Auve Tech itself offers a last mile service and according to Rõivas, they do not directly take away anyone’s job but instead create new and more comfortable opportunities. The development of their service could decrease the need for cars and thus also the need for car parks, ultimately decreasing carbon emissions and thus improving the living environment among other things. It is, however, clear that in a few decades, the need for professional drivers will decrease. But no one is recommending that profession to young people anyway.
Auve Tech, with around 50 employees, has also created the world’s first autonomous hydrogen vehicle. By September, the streets of Estonia as well as Finland, Poland and the Netherlands will see around ten autonomous vehicles that can also work on unpaved roads and snow if necessary. “Hyperbolically speaking, you could also blame e-mail for taking away the jobs of mail carriers,” Rõivas says. “But at the same time, we can now exchange more information a hundred times faster which in turn has created new jobs.”
Robots for jobs we don’t want to do
“Robots are replacing humans in the jobs people don’t want to do. At the same time people are very difficult to replace in the jobs that they do want to do,” says Alan Adojaan, developer of the robot-bartender Yanu. His idea originated from a practical need. Adojaan spent nearly 15 years working in bars and night clubs and experienced first-hand how there was a lack of staff on weekends while hiring more people resulted in them standing idle most of the time.
According to Adojaan, a bartender’s job on Friday or Saturday nights is often just the repetitive filling of glasses. Not like in films where bartenders have long and heartfelt conversations with clients. “That is a myth,” said Adojaan with plenty of experience in the sector. At the same time, he admits that in fancier places like restaurants where the speed and efficiency of service are not as important as the quality of service and personal care (and the higher prices), the human element will always remain.
Still, a growing trend, primarily in the developed western world, is that there is a lack of service workers which has only been amplified in the post-COVID world. A good example would be the US, where the wages of service workers have increased significantly after COVID restrictions were lifted. Many people do not want to return to their jobs in the service sector because of the infection risk. This creates yet more incentive to develop the robot bartender because in addition to being able to efficiently do a human’s job, it also eliminates the risk of infection. Adojaan says this has become widely understood and he has been contacted by places like the Singapore airport with plans to replace humans with robots in bars.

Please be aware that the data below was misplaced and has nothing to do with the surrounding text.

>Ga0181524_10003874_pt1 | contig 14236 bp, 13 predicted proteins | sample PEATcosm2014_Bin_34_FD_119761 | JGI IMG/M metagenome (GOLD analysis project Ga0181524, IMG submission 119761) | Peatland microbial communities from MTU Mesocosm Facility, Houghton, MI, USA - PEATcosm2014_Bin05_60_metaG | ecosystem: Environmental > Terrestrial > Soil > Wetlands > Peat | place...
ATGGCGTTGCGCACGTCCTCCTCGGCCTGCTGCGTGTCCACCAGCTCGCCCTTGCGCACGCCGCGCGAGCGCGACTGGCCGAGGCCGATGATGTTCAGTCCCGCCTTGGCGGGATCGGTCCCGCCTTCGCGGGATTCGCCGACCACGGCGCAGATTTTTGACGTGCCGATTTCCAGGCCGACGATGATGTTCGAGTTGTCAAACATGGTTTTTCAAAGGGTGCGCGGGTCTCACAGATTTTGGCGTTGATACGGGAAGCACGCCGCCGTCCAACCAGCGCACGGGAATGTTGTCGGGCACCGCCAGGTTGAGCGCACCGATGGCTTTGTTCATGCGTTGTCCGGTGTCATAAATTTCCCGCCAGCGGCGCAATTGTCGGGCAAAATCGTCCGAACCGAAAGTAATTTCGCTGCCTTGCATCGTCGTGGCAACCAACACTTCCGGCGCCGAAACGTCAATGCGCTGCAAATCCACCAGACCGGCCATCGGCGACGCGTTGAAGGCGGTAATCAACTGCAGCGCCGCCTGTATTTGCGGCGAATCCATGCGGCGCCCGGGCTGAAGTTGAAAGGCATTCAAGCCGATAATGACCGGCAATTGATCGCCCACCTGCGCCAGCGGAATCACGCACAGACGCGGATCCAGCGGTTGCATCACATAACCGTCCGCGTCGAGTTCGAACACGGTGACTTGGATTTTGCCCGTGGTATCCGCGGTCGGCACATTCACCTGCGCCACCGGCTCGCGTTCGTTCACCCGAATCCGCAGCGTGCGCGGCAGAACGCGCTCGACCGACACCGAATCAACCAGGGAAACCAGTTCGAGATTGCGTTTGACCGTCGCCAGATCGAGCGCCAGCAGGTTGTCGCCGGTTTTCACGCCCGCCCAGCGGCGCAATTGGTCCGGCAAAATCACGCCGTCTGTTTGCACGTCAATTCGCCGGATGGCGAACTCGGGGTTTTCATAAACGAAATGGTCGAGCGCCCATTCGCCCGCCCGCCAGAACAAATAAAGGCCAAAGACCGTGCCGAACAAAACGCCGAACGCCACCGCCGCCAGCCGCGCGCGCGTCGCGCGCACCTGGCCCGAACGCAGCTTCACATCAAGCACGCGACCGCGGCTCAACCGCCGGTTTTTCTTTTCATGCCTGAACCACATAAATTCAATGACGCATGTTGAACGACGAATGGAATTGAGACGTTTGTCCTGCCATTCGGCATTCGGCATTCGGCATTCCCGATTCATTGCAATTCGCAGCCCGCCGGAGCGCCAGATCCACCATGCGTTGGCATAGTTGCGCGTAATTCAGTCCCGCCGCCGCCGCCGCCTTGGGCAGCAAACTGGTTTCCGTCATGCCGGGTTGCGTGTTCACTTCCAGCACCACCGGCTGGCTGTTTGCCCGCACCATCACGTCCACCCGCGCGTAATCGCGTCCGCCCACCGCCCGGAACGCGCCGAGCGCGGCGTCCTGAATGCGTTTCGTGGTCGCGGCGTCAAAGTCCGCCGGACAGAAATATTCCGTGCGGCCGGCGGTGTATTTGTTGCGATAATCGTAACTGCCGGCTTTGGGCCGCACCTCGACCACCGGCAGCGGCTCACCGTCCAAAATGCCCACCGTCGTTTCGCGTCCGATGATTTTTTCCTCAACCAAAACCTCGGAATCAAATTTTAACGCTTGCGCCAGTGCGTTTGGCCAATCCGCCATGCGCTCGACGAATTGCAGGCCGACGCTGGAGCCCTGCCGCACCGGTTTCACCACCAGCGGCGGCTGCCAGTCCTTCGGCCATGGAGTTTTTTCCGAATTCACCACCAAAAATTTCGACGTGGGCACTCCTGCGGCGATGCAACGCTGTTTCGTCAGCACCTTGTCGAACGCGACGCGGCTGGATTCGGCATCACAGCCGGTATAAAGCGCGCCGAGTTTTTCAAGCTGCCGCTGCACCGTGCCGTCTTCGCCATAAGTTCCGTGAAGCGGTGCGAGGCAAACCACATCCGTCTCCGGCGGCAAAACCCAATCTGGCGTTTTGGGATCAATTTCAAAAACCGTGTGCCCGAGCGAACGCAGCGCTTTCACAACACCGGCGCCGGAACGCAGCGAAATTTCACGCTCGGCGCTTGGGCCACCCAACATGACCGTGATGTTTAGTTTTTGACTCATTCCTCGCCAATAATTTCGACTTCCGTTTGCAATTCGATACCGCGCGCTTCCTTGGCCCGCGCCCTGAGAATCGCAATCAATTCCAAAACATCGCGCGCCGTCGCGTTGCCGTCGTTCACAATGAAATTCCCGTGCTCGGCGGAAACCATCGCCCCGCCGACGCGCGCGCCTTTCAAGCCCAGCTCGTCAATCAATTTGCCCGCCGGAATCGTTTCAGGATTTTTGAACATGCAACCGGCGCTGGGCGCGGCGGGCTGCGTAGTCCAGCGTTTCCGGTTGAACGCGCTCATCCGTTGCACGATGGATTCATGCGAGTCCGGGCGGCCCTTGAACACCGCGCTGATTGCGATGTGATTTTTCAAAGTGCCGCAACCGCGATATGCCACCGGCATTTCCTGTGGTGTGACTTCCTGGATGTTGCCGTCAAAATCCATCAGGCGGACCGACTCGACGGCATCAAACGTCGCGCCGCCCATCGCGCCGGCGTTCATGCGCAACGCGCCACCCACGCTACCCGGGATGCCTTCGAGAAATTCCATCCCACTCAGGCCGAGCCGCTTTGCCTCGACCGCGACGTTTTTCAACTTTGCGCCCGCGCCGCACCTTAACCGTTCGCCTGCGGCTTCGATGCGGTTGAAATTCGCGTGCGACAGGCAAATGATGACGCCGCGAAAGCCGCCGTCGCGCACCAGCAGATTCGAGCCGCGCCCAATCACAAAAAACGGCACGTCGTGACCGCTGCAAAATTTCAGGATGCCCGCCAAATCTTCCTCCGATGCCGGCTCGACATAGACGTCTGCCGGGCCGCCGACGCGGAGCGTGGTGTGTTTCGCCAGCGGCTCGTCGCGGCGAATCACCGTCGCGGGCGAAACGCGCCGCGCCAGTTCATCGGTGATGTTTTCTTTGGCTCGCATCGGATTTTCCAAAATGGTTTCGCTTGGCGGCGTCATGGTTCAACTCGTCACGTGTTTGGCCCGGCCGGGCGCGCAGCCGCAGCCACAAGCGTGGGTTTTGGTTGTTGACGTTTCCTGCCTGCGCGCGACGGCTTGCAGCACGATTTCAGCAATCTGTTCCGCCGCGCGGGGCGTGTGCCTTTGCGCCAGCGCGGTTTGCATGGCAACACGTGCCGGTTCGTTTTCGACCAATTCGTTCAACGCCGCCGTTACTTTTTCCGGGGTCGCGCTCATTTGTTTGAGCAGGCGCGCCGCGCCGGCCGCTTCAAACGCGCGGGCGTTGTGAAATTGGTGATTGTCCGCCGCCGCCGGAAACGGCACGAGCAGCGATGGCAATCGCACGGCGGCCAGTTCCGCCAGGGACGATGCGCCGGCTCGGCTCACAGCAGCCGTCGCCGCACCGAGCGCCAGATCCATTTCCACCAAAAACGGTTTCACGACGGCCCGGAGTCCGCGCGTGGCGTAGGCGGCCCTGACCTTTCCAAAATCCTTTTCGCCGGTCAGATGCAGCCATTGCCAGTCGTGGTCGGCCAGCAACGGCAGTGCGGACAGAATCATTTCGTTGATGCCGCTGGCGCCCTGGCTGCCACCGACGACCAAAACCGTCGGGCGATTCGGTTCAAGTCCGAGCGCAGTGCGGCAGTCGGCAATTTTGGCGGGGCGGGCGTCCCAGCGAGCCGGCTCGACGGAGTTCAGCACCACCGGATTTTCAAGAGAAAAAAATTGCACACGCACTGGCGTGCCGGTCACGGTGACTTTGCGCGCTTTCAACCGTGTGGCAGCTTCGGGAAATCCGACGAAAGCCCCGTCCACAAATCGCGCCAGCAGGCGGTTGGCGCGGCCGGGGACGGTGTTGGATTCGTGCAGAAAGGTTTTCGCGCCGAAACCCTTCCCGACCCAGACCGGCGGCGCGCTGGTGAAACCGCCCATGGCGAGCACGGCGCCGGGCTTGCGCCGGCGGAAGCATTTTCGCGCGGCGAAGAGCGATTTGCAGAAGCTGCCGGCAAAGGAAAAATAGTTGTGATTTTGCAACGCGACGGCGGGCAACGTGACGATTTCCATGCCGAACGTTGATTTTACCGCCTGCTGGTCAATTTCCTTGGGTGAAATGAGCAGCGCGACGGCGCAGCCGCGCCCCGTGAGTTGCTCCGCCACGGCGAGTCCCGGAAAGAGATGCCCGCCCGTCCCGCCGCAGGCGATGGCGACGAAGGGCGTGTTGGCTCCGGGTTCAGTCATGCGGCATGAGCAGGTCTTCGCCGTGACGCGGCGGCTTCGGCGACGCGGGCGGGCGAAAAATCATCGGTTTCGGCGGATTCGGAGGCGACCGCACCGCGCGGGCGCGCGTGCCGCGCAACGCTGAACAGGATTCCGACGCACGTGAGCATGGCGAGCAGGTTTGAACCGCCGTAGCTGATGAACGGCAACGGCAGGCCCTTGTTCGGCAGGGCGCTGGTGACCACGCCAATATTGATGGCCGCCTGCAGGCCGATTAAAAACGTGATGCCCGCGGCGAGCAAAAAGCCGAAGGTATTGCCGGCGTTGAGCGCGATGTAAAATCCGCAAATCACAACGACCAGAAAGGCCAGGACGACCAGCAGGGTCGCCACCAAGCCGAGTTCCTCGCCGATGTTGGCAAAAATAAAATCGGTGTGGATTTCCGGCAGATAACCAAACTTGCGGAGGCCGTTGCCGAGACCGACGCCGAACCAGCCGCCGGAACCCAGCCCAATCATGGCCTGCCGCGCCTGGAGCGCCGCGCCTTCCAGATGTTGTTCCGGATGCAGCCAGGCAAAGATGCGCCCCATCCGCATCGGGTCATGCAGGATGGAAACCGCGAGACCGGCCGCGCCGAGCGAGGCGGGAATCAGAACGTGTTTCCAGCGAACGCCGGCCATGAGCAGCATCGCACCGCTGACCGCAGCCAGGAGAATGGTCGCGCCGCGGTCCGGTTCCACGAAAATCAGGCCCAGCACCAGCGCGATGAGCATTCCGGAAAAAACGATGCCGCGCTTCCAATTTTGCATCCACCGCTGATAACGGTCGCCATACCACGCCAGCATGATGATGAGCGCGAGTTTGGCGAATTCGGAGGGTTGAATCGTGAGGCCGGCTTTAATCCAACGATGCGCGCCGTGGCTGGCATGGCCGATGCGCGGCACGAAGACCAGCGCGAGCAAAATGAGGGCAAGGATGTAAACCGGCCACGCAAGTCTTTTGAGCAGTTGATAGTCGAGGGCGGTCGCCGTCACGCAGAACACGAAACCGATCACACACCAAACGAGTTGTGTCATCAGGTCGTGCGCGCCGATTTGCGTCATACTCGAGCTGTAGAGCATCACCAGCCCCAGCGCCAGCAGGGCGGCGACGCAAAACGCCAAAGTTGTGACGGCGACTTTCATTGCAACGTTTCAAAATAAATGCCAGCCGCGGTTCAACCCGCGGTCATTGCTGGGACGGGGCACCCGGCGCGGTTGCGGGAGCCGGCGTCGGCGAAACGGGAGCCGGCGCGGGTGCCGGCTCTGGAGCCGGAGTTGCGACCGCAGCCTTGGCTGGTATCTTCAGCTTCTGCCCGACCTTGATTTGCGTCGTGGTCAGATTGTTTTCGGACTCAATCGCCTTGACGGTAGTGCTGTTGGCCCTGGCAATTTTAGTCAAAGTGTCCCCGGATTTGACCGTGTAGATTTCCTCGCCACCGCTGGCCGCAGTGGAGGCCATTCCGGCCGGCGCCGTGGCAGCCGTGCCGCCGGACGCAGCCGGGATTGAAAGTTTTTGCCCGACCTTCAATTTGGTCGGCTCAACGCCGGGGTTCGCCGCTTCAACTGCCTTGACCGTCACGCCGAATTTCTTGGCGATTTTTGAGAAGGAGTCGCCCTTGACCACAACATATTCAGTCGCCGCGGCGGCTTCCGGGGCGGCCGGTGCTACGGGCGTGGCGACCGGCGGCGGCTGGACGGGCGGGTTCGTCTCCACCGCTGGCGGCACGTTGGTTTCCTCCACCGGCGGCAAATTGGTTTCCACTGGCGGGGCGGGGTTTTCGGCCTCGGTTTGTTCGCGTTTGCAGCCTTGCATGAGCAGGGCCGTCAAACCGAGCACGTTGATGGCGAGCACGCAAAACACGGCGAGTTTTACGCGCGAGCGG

So the robot bartender Yanu does not take away jobs but instead fills a gap in the workforce and creates new jobs. Yanu has 23 employees and is connected to nearly a hundred jobs indirectly. Meanwhile, the robot itself is still in its developmental phase. In the future, the robots being deployed all over the world will not only need developers and builders but also maintenance workers and installers. Adojaan predicts that the future will belong to smart jobs.
The first prototype of Yanu is installed at the Tallinn Song Festival Grounds, the second is at the Dubai EXPO and this year, clients should also receive a third and fourth and hopefully also a fifth robot bartender. According to Adojaan, Estonia is the best place to develop Yanu because of the invaluable scientists of the University of Tartu, the strong quality control, the low threat of espionage and open-mindedness. Estonians are enthusiastic about testing and trying new things. The first robots are being used for testing and troubleshooting bugs and within a year, Adojaan hopes to start mass producing Yanu. According to the business plan, this would mean 100 new machines per year. To achieve these goals, a fundraising is being planned soon.
The report of the World Economic Forum confirms what enterpreneurs have said by pointing out that the number of jobs in the world will increase by 58 million as a result of automation.
Another reading suggestion on the same topic: CTO of Estonia: The role of tech is to automate routines, so we can use the time saved for what is really important.